What is a Sophist?
"Sophist" is the name for a group of ancient Greek teachers of persuasion, speech, argument, and rhetoric. Although they did not formally associate under this name, Plato in his many dialogues called their practice "sophistry" - a word we associate today with lies, trickery, and deceit. This is a misnomer that Plato created in order to promote his own pedagogy against the popular lessons of the Sophists.
The Sophists of ancient Athens served many valuable functions, most notably teaching their students how to communicate effectively in a democracy, how to articulate problems and their potential solutions to fellow citizens, and how to manage their own affairs of negotiating meaning, value, care, and attention with their neighbors and friends.
The lessons of the Sophists are more valuable than ever in a world where strict devotion to facts and truths generated by ideological belief overshadow situational judgement based on context, timing, and the people involved. Sophistic thought is critical thinking based on the moment in front of us rather than the ideology behind us.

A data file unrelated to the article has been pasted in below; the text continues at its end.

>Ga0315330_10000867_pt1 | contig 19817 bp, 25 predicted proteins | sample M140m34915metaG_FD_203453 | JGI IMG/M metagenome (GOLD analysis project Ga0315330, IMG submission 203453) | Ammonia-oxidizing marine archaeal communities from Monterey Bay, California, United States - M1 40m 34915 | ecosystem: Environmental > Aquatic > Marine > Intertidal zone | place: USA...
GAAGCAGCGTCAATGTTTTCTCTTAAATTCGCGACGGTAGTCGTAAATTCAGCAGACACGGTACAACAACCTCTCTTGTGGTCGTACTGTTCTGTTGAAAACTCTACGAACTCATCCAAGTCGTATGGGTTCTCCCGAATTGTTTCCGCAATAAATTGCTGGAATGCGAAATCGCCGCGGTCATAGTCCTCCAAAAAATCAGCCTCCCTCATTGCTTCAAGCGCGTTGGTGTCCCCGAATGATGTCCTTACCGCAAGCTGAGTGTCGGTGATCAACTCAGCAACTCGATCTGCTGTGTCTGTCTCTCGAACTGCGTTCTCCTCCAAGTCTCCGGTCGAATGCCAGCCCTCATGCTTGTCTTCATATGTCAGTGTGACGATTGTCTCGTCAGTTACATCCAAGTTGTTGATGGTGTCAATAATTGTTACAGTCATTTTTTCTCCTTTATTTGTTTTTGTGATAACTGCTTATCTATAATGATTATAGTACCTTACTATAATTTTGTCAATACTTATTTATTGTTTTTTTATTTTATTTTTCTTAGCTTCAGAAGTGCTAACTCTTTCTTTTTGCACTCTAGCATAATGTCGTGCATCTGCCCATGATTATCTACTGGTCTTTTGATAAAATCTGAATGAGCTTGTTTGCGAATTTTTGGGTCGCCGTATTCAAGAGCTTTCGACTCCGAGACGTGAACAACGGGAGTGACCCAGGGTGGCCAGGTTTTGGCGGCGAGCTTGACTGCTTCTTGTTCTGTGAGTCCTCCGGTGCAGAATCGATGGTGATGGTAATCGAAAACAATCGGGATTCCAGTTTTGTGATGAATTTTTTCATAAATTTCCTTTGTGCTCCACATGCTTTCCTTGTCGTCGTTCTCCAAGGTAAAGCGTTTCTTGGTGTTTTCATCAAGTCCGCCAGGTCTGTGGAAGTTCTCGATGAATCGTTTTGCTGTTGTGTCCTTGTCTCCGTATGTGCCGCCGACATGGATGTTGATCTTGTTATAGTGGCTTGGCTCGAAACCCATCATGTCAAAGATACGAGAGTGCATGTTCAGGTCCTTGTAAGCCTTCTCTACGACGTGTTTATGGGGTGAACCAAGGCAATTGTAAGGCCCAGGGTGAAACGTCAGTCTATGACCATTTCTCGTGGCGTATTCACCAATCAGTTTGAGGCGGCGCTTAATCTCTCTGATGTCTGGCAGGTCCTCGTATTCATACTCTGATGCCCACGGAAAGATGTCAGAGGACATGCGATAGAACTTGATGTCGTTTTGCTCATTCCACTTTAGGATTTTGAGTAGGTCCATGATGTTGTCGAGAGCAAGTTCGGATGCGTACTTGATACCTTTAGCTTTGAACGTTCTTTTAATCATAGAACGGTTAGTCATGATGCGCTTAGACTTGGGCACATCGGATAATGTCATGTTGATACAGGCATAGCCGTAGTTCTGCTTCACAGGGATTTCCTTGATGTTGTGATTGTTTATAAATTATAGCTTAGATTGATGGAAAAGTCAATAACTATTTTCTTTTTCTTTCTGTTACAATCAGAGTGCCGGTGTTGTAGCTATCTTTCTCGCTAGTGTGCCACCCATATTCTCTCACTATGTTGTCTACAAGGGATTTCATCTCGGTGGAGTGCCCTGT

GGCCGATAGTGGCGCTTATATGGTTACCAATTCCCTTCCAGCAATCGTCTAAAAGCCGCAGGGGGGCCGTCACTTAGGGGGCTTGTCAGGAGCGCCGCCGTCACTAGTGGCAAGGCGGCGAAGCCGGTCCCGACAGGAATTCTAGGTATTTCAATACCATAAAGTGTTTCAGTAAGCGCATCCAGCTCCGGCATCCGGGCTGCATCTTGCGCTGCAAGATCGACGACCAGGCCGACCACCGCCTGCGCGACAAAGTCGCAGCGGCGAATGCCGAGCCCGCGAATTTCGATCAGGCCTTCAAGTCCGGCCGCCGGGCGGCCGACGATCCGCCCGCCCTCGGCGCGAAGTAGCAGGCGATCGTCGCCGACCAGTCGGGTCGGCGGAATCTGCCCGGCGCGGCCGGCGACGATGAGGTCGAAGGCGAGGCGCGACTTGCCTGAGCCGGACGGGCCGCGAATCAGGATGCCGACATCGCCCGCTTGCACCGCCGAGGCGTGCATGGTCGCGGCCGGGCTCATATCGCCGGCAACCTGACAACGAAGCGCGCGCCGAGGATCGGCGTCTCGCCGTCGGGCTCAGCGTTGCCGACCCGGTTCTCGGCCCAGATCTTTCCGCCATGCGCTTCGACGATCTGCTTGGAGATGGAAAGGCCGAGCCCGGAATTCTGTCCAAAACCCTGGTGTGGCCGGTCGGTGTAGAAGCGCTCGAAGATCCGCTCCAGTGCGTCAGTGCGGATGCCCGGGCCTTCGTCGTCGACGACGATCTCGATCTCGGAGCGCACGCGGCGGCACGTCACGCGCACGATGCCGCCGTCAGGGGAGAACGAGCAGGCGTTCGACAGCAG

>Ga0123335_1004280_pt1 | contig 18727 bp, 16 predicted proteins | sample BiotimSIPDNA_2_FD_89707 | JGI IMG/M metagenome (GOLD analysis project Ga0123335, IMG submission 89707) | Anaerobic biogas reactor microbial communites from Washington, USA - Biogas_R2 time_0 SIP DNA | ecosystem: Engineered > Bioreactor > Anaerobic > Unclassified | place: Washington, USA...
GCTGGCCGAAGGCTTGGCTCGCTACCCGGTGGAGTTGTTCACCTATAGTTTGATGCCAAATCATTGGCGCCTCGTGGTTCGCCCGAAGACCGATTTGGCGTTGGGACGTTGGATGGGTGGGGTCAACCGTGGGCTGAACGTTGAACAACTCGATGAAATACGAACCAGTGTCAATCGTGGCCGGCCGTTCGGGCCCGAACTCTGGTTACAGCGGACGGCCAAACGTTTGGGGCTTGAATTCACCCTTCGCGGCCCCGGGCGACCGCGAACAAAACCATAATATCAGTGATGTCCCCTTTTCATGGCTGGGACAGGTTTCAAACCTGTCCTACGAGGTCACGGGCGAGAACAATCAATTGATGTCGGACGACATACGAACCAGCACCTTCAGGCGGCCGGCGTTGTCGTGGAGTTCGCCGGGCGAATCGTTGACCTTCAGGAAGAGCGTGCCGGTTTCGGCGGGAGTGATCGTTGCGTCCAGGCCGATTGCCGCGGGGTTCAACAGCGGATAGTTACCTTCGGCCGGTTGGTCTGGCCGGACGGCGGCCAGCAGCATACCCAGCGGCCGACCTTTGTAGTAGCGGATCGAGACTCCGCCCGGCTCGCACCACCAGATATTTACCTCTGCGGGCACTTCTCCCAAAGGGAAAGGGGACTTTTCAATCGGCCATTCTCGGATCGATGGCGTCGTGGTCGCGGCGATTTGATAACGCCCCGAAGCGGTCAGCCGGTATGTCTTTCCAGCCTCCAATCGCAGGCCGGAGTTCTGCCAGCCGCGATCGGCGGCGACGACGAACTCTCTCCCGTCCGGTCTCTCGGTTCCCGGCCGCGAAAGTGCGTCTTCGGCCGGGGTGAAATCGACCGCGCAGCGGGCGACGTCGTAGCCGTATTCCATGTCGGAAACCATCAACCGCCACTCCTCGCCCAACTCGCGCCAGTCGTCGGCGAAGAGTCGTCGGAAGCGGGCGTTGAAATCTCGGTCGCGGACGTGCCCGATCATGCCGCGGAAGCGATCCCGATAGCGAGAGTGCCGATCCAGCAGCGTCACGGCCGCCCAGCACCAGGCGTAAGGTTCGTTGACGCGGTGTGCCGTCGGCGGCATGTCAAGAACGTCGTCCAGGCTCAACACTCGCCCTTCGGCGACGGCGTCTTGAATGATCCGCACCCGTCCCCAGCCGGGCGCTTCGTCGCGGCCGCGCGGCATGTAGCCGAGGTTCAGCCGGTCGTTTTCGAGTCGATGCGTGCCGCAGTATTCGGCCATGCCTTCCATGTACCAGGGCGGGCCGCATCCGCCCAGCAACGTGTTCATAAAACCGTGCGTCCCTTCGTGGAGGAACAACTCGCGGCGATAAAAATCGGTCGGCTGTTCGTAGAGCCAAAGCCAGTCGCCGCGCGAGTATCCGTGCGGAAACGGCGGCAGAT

Sophists value uncertainty, doubt, questions, and audience, realizing that the best and most convincing texts are always generated with these principles in mind. We co-create the arguments that persuade us, and we co-create the arguments we use to motivate others to support us.
Professor Llano practices his modern sophistry in his university teaching, his writing and publication on this page, and in his outreach and consulting work.